MOUNT VERNON — The Mount Vernon City Schools District 80 Board of Education approved the fiscal year 2022 tentative levy during Monday’s meeting.
Superintendent Ryan Swan said that the district always adopts the final levy during the December board meeting, but the tentative levy must be on display for 20 days.
“We are a tax-capped county, so there is a limiting rate that is put on us, a threshold basically you can’t go above,” Swan said. “The three big figures are used to calculate what that limiting tax rate that we are available to use, which is based on our EAV (Equalized Assessed Value) of property within our district, new construction within our district and then CPI (Consumer Price Index).”
Swan explained that the way the system is set up, school districts have to estimate those numbers, because EAV and new construction numbers are not finalized until the Spring.
“We always have to come up with an estimate on what the EAV (is), then the new property and then when the assessor’s office in the spring finalizes all of those numbers then they adjust them,” Swan said. “So a lot of what we do with the levy is an estimation of those two figures. So this year we have took a three year average on what our EAV and new construction has been and use that as an average as opposed to just plugging in an arbitrary number.”
Swan said another factor to consider is the CPI, which is basically the rate of inflationary costs, which is set by the state. He said looking back 10 years, CPI was typically in the 1-3% range, and right now it is much higher than 5%.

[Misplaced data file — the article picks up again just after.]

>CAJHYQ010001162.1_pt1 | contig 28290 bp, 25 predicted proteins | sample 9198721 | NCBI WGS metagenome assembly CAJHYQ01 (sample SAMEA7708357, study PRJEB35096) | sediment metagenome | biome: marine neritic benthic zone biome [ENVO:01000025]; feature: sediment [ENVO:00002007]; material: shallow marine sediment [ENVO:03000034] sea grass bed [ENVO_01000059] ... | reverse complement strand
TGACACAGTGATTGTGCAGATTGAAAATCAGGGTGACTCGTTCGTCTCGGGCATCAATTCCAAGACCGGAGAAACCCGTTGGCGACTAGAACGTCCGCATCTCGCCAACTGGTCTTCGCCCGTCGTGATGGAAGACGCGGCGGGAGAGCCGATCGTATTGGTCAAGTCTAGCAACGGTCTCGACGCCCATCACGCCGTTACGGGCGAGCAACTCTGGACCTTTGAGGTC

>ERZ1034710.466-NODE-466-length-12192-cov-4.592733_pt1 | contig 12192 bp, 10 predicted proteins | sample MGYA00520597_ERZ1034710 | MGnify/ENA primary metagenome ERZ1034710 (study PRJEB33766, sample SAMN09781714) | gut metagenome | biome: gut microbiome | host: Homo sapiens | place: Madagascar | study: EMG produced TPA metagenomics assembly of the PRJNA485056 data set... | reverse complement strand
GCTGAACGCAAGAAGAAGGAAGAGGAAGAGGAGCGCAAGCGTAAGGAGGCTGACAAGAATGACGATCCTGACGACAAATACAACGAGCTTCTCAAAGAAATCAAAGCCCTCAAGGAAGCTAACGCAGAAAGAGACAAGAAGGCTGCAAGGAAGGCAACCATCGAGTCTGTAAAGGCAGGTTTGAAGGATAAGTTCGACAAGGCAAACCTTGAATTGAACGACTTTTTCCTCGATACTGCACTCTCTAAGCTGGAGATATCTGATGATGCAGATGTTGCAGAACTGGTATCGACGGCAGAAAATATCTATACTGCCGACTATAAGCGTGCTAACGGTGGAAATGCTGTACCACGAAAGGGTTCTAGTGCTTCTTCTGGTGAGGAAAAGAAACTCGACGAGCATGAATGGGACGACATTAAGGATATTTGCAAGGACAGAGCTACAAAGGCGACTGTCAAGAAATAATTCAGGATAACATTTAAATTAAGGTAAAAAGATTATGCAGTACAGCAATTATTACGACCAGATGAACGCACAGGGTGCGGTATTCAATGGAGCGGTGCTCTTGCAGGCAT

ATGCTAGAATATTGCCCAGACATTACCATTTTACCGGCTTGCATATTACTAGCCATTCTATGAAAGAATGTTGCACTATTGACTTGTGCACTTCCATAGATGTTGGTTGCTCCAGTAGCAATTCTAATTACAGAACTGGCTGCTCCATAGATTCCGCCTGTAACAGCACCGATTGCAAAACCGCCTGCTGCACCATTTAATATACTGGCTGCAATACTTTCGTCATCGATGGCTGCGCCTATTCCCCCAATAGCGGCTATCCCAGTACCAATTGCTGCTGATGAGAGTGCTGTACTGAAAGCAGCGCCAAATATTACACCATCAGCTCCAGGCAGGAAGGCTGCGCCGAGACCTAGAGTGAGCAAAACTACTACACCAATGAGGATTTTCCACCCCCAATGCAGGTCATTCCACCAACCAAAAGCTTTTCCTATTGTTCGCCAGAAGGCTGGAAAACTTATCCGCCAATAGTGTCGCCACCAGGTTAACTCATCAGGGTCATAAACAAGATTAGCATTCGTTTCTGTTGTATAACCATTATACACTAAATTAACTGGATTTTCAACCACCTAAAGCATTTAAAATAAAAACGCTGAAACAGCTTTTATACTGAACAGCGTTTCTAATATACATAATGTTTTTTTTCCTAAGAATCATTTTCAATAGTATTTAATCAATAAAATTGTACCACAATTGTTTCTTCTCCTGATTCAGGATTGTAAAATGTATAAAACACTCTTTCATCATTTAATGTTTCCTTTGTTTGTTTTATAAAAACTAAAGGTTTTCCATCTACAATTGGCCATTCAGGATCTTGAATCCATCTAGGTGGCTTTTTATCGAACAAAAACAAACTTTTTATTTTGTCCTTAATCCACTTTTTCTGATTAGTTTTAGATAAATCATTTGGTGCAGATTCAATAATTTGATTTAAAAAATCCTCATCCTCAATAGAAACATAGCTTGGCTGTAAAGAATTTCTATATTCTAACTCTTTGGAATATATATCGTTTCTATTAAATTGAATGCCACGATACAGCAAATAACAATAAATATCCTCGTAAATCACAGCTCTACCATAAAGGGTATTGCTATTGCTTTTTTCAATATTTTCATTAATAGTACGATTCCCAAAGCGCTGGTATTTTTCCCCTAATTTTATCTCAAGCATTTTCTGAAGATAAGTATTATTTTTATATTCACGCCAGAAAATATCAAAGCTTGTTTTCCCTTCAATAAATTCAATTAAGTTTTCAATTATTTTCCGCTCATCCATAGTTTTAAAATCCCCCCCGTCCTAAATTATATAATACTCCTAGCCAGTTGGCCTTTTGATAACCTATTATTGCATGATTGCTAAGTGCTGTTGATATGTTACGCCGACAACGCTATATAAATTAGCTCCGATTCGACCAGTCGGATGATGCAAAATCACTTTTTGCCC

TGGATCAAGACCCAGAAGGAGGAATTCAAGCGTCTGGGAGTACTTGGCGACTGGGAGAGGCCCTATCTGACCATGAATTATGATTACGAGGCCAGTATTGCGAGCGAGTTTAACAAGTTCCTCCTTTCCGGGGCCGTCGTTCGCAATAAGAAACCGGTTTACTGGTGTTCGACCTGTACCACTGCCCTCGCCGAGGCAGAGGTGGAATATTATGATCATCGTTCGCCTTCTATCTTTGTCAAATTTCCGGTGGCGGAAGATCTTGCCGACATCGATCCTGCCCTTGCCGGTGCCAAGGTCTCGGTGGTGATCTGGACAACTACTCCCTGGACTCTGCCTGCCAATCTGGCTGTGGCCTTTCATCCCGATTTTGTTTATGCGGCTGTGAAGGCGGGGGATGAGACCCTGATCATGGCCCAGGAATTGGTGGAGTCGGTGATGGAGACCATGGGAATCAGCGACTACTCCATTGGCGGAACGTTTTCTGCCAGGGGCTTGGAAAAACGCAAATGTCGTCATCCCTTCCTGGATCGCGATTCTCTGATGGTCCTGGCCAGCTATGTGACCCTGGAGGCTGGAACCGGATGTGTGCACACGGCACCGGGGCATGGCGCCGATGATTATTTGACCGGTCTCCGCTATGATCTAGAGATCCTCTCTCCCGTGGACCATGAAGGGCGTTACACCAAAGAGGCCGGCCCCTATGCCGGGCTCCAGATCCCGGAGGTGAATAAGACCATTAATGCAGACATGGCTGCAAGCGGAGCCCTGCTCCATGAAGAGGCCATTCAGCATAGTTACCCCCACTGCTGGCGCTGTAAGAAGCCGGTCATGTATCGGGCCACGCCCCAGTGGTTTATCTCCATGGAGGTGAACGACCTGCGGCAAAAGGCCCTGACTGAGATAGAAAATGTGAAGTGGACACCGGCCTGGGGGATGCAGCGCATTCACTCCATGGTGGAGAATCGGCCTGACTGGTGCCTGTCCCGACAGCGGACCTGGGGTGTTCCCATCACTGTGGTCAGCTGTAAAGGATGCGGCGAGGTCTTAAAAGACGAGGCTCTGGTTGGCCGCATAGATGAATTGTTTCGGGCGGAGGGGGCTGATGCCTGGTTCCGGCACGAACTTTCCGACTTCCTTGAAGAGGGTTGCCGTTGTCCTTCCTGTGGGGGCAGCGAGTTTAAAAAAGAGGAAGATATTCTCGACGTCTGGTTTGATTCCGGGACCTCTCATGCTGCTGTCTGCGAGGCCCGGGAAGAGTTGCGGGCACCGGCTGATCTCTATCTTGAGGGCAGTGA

“I think the real CPI is 7% or 8%, but the threshold that the state sets for tax levy and tax cap is 5%,” Swan said.
Swan said that those figures are not set by the district with EAV and new property being handled by the assessor’s office and CPI being set by the state. He said when they input the CPI number into the formula to determine the total monies they can levy for this year, it pushes the district over the 4.99% threshold.
Swan said based on the three year averages for EAV and new property, as well as CPI being at 5%, for the district to capture the maximum amount they would have to do a 7.7% increase compared to last year.
“When we go past 4.99% in December, we would have to conduct a Truth in Taxation hearing, which is like when we have a budget hearing before the board, it is just an extra step, we have to have notification in the newspaper for that,” Swan said. “What that does is it notifies that we are having a hearing because we are going beyond the 4.99%.”
Swan said a good financial practice is to have between three to six months of cash reserves on hand. He said even as the recent audit has shown the district as being good financial stewards of taxpayer dollars, there are other financial challenges coming up.
“Number one is the minimum wage increase that we have been dealing with the last few years and will be for the next several years to come,” Swan said. “That is going to be an ever increasing cost that is beyond our control because minimum wage is a requirement from the State of Illinois. ... So that is going to add additional costs as we move into the future.”
Swan said also in 2024 it is possible that certified staff salaries may be tied to CPI in upcoming legislation. He said transportation/busing costs are expected to continue to gradually increase as well as the increase of general supplies and services.
“If we did 4.99% like normal, we would be leaving close to $200,000 on the table, eligible money that we would not capture for this year. If that was only a one-year deal, it is not a big deal, but once you don’t capture that money then that $200,000 is not going to get made up, because we are only going to roughly increase what the tax rate is,” Swan said.